- Long before the pandemic spawned a new generation of investors, Brittney Castro found success connecting with young women who had been largely ignored by other financial advisors.
- "I built my success off of social media and I continue to leverage it," she says. "There's an opportunity for more financial advisors to do the same."
Brittney Castro began her career as a financial advisor at just 22.
For her, being a young woman in an older, male-dominated profession, was an asset, so to speak, rather than a liability.
Less than 33% of financial advisors are women, according to the U.S. Bureau of Labor Statistics. Even fewer are certified financial professionals, or CFPs. This can give them an edge.
An unprecedented amount of assets will shift into the hands of women in the U.S. over the next three to five years, representing $30 trillion by the end of the decade.
And younger women are becoming more engaged. A whopping 70% of female millennials reported taking the reins for all financial decisions, according to the Boston Consulting Group.
Still, financial planning — and the financial services industry, more broadly — has long been a world of predominantly white men.
"Everyone was going after the baby boomers because they had the money," said Castro, now in-house CFP at Mint, Intuit's personal finance management mobile app and website.
"I wanted to talk to people like me," she said. It turned out that there were clients, too, who wanted to talk to someone like Castro.
"For women, it's more about helping them know or understand what money means to them. Rather than getting the best return possible, it's creating a life," she added.
To set herself apart, "I mimicked women in the fashion and beauty space," Castro said, with "more of this modern mindset."
Castro leveraged social media sites like TikTok and that paved the way toward a bigger client base, as well as a broader following.
"I built my success off of social media, and I continue to leverage it," she said. "There's an opportunity for more financial advisors to do the same."
When the coronavirus crisis sent shock waves through the economy, people became much more aware of their financial security, according to Castro.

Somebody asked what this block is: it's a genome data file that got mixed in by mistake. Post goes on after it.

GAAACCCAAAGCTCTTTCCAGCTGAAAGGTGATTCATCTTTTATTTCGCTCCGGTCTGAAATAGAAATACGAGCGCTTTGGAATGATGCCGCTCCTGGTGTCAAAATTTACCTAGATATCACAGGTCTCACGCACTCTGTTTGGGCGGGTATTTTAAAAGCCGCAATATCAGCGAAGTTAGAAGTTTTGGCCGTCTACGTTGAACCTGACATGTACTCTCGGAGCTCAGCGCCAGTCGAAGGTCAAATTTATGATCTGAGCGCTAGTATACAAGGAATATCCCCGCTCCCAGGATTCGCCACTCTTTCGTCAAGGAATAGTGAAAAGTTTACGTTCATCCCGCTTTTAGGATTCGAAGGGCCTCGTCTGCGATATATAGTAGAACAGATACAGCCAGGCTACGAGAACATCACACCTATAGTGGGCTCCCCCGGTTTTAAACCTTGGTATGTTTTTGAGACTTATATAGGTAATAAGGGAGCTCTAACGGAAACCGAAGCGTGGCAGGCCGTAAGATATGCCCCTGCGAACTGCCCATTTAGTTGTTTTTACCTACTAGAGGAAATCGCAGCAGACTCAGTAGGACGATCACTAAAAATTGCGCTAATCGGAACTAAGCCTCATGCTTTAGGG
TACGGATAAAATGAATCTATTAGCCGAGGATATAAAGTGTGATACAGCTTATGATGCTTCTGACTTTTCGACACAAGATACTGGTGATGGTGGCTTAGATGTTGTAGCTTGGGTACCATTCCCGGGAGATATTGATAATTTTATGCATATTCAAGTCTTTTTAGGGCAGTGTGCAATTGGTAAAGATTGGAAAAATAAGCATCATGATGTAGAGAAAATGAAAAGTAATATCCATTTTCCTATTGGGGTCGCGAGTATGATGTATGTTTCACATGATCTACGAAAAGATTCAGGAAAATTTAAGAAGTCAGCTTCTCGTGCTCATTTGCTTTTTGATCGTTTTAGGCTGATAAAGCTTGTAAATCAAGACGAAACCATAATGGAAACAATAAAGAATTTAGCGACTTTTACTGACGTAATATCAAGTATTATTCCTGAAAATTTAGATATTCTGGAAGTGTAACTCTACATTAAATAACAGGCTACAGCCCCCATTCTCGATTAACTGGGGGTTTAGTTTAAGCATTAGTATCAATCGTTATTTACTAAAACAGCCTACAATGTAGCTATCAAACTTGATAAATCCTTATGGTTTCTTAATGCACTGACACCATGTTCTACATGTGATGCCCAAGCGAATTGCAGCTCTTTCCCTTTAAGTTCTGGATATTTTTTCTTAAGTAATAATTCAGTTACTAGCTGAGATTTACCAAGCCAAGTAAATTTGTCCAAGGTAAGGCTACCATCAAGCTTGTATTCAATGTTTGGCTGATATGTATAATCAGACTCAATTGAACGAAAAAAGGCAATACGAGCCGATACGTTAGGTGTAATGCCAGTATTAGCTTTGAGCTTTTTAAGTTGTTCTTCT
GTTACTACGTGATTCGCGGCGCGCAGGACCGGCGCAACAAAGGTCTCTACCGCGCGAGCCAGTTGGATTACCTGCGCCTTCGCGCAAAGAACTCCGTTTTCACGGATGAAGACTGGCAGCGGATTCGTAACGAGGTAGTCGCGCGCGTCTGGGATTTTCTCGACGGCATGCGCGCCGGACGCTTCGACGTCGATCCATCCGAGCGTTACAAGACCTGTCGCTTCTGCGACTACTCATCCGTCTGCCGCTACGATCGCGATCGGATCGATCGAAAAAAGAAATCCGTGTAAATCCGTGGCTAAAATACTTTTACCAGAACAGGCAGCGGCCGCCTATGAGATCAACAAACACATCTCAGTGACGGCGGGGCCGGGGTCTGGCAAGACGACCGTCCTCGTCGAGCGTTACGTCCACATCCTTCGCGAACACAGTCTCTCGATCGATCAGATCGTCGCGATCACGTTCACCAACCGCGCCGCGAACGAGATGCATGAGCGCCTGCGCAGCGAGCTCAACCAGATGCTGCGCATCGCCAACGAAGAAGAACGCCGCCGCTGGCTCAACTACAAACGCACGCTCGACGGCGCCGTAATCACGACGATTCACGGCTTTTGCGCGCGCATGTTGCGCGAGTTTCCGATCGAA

"The pandemic really opened a lot of people's eyes," she said. More women understood this fact: "It's up to me to make things happen for myself."
That's when financial TikTok, also known as FinTok, really took off.
Now it's one of the most popular sources for financial information, tips and advice, particularly among Gen Z.
But like all things on social media, not all of the "expert" advice you see is necessarily true.
While there are ways to vet traditional financial advisors, it's much harder to find out the intentions or possible conflicts of interest of someone giving advice online.
In addition, what one user says works for their finances won't necessarily apply to the millions of other TikTok viewers watching.
To that end, Castro starts with some tried-and-true guidance that can be applied universally. First, create a budget. "A budget will tell you what's happening."
Then, direct a portion of your savings into a diversified investment account and slowly increase the amount over time.
"Investing is the only way where we can really grow wealth," Castro said.
But when it comes to whatever hot tip is trending on TikTok, including heavily promoted cryptocurrencies, Castro says "with any new investment, do your research and understand the risks."
If you are questioning whether it is the right fit, "go back to your budget, your plan, your goals and what makes sense to you."